After promising so much, will Liverpool go out with a whimper?

The lid may have been slammed firmly on Liverpool’s season in Monday night’s 3-3 draw at Crystal Palace, with Manchester City hammering in the nails during their 4-0 rout of Aston Villa on Wednesday night, but it’s hard to believe this is the last we’ll see of Liverpool in a title race.

We hear it after almost every setback, after every missed opportunity: the other title challengers will be stronger next season; they’ve blown their chance and might not get another for many, many years.

It’s funny because what happens is an adjustment of the teams in question, those who are going to strengthen and the team who have blown their chance. All we do is move the pieces around to suit whatever the agenda may be.

Liverpool have missed the boat on the Premier League title and everyone will be stronger next season, but what about Liverpool themselves? Are we so naïve to think the club won’t strengthen? Brendan Rodgers knows exactly what is required to build on what has been a fantastic season, league title or not. The club’s owners know they’re onto something good, and while they may hold reservations and even fears on splashing out in the manner they did in 2011 (both in January and the summer), investment is a must and Rodgers has earned the financial backing of the owners this summer.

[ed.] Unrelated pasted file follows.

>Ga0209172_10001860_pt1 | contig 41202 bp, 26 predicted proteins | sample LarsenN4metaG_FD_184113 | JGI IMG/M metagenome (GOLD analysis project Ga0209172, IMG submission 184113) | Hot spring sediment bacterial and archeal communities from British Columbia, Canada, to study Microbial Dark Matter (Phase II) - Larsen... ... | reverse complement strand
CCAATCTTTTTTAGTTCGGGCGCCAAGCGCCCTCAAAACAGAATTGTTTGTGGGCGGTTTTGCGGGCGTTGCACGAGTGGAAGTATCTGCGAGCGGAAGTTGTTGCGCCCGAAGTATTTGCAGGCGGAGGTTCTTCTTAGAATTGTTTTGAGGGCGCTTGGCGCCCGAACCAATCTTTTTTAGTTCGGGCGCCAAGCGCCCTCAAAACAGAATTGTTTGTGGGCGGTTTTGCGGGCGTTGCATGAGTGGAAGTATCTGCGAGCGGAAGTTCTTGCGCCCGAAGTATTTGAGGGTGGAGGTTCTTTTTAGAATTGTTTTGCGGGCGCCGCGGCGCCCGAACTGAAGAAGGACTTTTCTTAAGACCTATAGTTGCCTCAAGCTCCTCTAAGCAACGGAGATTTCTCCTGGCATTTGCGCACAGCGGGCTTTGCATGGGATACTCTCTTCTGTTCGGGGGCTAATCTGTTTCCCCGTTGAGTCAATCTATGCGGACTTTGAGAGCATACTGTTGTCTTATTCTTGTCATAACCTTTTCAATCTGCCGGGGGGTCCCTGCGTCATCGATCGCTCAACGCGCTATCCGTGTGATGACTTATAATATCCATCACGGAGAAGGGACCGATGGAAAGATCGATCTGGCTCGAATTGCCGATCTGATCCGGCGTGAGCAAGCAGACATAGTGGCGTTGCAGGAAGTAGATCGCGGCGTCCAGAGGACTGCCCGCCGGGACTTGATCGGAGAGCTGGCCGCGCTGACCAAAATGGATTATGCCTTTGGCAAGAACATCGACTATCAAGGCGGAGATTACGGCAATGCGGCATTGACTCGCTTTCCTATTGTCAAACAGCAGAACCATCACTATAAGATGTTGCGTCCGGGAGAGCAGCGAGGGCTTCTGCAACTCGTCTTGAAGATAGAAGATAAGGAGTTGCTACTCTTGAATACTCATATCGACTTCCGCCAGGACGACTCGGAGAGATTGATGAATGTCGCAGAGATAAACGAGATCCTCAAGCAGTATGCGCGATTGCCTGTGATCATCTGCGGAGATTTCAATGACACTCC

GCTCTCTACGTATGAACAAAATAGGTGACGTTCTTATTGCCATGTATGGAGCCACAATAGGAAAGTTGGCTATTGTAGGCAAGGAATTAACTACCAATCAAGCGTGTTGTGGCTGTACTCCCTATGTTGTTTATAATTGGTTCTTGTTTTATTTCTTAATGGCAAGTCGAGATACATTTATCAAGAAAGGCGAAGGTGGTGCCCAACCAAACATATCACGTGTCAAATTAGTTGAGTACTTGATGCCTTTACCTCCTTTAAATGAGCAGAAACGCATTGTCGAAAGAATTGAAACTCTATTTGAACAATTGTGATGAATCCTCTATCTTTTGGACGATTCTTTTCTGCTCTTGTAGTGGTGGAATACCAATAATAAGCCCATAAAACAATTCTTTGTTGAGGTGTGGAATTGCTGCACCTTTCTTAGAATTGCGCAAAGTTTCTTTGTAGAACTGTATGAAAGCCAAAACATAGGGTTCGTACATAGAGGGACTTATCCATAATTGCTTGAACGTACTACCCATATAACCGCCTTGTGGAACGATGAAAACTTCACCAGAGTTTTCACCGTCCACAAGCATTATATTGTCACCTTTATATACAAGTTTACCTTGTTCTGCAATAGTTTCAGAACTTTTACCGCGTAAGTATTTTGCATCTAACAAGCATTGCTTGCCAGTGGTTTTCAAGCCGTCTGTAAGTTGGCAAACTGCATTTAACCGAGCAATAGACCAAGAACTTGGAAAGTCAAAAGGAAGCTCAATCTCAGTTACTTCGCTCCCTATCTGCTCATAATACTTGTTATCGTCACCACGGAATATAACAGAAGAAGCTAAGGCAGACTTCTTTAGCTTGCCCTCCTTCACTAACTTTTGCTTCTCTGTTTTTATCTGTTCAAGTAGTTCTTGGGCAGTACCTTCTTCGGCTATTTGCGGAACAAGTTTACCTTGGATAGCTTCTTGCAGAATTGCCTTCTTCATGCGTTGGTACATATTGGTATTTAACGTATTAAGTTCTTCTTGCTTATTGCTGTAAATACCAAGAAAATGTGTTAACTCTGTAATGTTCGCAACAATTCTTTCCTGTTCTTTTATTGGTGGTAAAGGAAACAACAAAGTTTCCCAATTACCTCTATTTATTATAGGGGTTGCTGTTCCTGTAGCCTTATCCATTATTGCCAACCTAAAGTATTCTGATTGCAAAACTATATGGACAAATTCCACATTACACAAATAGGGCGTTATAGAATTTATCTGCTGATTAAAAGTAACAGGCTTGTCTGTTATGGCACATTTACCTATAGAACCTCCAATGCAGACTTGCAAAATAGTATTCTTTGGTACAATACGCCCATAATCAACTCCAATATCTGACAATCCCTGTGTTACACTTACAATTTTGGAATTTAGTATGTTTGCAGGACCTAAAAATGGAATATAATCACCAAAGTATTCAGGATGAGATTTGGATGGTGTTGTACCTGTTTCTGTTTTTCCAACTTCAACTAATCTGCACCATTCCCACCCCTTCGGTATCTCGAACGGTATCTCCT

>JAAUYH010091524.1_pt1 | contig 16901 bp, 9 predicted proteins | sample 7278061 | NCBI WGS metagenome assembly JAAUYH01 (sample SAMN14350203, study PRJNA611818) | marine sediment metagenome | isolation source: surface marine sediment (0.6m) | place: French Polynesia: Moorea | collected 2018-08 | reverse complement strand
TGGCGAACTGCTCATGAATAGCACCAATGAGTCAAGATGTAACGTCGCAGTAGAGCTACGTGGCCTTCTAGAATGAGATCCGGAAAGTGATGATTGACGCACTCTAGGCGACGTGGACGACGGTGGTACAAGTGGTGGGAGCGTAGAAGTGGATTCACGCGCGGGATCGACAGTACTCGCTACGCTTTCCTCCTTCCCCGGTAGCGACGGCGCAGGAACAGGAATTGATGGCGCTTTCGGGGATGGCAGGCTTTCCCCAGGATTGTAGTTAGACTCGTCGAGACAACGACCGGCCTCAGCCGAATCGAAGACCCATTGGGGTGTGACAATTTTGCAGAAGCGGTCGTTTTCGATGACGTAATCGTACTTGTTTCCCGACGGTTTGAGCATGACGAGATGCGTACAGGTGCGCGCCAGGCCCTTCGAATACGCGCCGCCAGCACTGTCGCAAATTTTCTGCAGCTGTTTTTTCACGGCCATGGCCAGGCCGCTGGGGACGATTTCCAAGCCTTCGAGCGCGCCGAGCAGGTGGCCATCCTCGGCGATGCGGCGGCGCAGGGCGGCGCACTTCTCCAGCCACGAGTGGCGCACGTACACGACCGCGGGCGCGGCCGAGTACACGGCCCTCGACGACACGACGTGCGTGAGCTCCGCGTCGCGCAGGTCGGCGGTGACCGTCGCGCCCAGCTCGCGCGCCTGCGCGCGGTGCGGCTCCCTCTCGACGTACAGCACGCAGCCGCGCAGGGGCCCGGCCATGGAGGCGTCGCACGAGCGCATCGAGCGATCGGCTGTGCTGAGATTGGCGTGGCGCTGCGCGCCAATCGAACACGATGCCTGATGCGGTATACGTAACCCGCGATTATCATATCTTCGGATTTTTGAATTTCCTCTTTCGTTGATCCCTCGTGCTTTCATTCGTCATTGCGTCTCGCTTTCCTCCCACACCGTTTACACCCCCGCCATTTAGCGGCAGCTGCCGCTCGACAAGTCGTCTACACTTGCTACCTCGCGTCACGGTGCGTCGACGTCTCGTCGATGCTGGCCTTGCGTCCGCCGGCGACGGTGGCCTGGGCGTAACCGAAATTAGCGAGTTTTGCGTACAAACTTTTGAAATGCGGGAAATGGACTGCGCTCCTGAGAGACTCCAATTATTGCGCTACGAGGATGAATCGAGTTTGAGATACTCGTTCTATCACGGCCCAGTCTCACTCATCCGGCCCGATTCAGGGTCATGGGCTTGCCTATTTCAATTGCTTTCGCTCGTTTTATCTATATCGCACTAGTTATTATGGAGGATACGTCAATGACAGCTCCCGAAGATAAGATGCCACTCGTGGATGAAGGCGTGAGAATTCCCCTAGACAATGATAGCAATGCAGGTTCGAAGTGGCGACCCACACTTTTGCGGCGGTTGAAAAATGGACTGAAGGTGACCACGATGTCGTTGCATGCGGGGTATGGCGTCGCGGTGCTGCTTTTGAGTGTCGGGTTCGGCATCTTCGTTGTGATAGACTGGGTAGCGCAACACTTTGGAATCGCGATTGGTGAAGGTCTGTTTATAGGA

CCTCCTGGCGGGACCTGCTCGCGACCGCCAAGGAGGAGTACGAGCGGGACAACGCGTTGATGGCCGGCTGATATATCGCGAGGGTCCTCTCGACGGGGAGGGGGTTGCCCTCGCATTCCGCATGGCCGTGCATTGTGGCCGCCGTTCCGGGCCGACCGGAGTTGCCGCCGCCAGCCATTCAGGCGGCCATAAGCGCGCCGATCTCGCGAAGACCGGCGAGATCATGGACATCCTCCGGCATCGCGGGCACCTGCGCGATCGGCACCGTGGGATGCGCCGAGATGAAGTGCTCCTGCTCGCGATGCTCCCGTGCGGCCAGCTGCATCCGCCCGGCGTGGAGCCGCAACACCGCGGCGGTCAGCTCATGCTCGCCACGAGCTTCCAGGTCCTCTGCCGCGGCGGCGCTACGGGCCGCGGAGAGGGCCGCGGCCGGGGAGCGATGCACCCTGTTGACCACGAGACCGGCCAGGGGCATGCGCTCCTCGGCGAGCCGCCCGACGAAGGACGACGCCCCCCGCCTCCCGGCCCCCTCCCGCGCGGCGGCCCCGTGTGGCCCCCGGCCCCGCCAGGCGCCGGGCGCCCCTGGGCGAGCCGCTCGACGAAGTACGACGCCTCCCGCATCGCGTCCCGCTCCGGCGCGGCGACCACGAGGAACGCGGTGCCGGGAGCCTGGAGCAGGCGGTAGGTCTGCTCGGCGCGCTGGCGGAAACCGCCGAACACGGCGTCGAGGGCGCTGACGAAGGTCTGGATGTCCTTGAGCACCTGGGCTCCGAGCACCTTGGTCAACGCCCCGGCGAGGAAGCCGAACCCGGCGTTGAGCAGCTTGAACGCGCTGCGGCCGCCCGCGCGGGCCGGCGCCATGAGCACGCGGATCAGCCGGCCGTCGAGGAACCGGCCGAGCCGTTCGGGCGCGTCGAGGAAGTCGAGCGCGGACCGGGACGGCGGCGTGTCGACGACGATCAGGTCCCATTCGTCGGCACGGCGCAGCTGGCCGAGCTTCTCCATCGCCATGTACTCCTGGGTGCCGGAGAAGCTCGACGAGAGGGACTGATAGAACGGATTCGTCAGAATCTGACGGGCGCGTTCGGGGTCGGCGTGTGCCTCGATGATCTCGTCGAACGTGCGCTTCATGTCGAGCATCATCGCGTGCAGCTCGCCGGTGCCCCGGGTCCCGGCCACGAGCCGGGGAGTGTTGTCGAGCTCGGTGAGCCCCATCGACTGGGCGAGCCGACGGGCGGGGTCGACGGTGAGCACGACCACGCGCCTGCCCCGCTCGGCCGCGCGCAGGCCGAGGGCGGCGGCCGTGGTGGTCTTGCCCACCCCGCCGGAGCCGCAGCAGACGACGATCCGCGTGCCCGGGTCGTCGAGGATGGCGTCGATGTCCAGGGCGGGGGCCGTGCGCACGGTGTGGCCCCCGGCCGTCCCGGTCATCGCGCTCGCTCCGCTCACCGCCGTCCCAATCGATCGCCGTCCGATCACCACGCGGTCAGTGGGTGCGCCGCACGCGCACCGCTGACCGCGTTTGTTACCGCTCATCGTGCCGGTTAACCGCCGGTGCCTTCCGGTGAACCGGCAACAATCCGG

Remember when the discussion last summer revolved around Luis Suarez and whether Liverpool would be better off without him? Maybe on a smaller scale they’ve blown their chance at keeping him at Anfield. Sure, the Uruguayan wants Champions League football, having only tasted it once while with Ajax, but the disappointment of this season may lead him into the arms of Real Madrid. It would be foolish to categorically rule out such a move.

It’s not to say Liverpool would be better off without a player who more or less guarantees you 30 goals a season, but it is to say they can replace his production, either in one individual or two or three. The point is, the club won’t crumble upon Suarez’s departure. It is possible to sell a big name, then buy well and remain competitive.

And let’s think for a moment if Liverpool weren’t title contenders this season, instead simply contenders for a top four spot. That was the goal at the start of the season. Brendan Rodgers, like most I’m sure, rubbished the idea at the start of the campaign that Liverpool could win the league. If they finish in second place, which you have to assume they will, it will still count as a monumental leap forward from where they were to where they want to be. The chance for further progression and possible title glory next season won’t be cut off simply because an initially out-of-reach target materialised but then slipped out of grasp.

Liverpool are back among the big time, and it won’t be ending come Monday next week.

Rodgers has his tactical setup in place. The attack needs tweaking with additions, but Crystal Palace highlighted a problem area at the back that must be addressed over the summer. Blitzkrieg football one day, kamikaze the next. Liverpool can’t go into the Champions League playing the way they do.

But again you assume there are plans in place to rectify those issues. This isn’t the end of the road for the building process.